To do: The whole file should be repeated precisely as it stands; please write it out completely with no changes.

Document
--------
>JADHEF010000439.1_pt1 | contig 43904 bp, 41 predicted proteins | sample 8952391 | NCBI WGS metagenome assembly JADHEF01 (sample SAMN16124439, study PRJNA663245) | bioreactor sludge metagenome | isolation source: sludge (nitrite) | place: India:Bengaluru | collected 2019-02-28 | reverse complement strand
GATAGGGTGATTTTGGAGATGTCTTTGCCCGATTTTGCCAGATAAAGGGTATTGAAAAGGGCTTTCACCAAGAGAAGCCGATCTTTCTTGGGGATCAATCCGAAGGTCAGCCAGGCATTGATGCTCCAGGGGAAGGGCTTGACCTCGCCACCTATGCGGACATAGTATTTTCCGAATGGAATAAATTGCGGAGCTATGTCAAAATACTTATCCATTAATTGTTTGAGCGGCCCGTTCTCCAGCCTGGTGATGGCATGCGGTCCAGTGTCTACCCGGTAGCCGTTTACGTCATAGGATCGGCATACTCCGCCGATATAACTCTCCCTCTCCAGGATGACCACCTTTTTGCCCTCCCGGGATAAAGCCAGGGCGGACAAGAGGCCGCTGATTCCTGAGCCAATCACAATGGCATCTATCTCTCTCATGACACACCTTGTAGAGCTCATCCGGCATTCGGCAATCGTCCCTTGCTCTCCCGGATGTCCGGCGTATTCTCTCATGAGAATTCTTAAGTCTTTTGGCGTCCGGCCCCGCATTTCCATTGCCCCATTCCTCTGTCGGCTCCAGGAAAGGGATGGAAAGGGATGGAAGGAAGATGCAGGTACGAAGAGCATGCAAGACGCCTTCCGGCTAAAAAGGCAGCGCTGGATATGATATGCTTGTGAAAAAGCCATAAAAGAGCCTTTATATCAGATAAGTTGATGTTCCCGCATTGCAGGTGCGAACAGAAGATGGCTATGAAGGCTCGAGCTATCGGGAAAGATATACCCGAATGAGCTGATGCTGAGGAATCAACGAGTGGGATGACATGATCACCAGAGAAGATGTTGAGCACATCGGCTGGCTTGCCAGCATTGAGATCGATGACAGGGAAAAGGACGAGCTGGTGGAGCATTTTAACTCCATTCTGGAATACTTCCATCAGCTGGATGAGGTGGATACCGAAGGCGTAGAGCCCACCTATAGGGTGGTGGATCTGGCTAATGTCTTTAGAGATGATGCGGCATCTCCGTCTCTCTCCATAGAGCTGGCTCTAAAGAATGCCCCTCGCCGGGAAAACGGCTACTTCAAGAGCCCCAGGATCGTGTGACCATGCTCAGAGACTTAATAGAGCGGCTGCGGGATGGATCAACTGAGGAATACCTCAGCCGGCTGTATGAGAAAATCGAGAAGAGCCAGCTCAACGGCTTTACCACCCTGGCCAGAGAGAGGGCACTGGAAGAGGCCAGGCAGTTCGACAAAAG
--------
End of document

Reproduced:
>JADHEF010000439.1_pt1 | contig 43904 bp, 41 predicted proteins | sample 8952391 | NCBI WGS metagenome assembly JADHEF01 (sample SAMN16124439, study PRJNA663245) | bioreactor sludge metagenome | isolation source: sludge (nitrite) | place: India:Bengaluru | collected 2019-02-28 | reverse complement strand
GATAGGGTGATTTTGGAGATGTCTTTGCCCGATTTTGCCAGATAAAGGGTATTGAAAAGGGCTTTCACCAAGAGAAGCCGATCTTTCTTGGGGATCAATCCGAAGGTCAGCCAGGCATTGATGCTCCAGGGGAAGGGCTTGACCTCGCCACCTATGCGGACATAGTATTTTCCGAATGGAATAAATTGCGGAGCTATGTCAAAATACTTATCCATTAATTGTTTGAGCGGCCCGTTCTCCAGCCTGGTGATGGCATGCGGTCCAGTGTCTACCCGGTAGCCGTTTACGTCATAGGATCGGCATACTCCGCCGATATAACTCTCCCTCTCCAGGATGACCACCTTTTTGCCCTCCCGGGATAAAGCCAGGGCGGACAAGAGGCCGCTGATTCCTGAGCCAATCACAATGGCATCTATCTCTCTCATGACACACCTTGTAGAGCTCATCCGGCATTCGGCAATCGTCCCTTGCTCTCCCGGATGTCCGGCGTATTCTCTCATGAGAATTCTTAAGTCTTTTGGCGTCCGGCCCCGCATTTCCATTGCCCCATTCCTCTGTCGGCTCCAGGAAAGGGATGGAAAGGGATGGAAGGAAGATGCAGGTACGAAGAGCATGCAAGACGCCTTCCGGCTAAAAAGGCAGCGCTGGATATGATATGCTTGTGAAAAAGCCATAAAAGAGCCTTTATATCAGATAAGTTGATGTTCCCGCATTGCAGGTGCGAACAGAAGATGGCTATGAAGGCTCGAGCTATCGGGAAAGATATACCCGAATGAGCTGATGCTGAGGAATCAACGAGTGGGATGACATGATCACCAGAGAAGATGTTGAGCACATCGGCTGGCTTGCCAGCATTGAGATCGATGACAGGGAAAAGGACGAGCTGGTGGAGCATTTTAACTCCATTCTGGAATACTTCCATCAGCTGGATGAGGTGGATACCGAAGGCGTAGAGCCCACCTATAGGGTGGTGGATCTGGCTAATGTCTTTAGAGATGATGCGGCATCTCCGTCTCTCTCCATAGAGCTGGCTCTAAAGAATGCCCCTCGCCGGGAAAACGGCTACTTCAAGAGCCCCAGGATCGTGTGACCATGCTCAGAGACTTAATAGAGCGGCTGCGGGATGGATCAACTGAGGAATACCTCAGCCGGCTGTATGAGAAAATCGAGAAGAGCCAGCTCAACGGCTTTACCACCCTGGCCAGAGAGAGGGCACTGGAAGAGGCCAGGCAGTTCGACAAAAG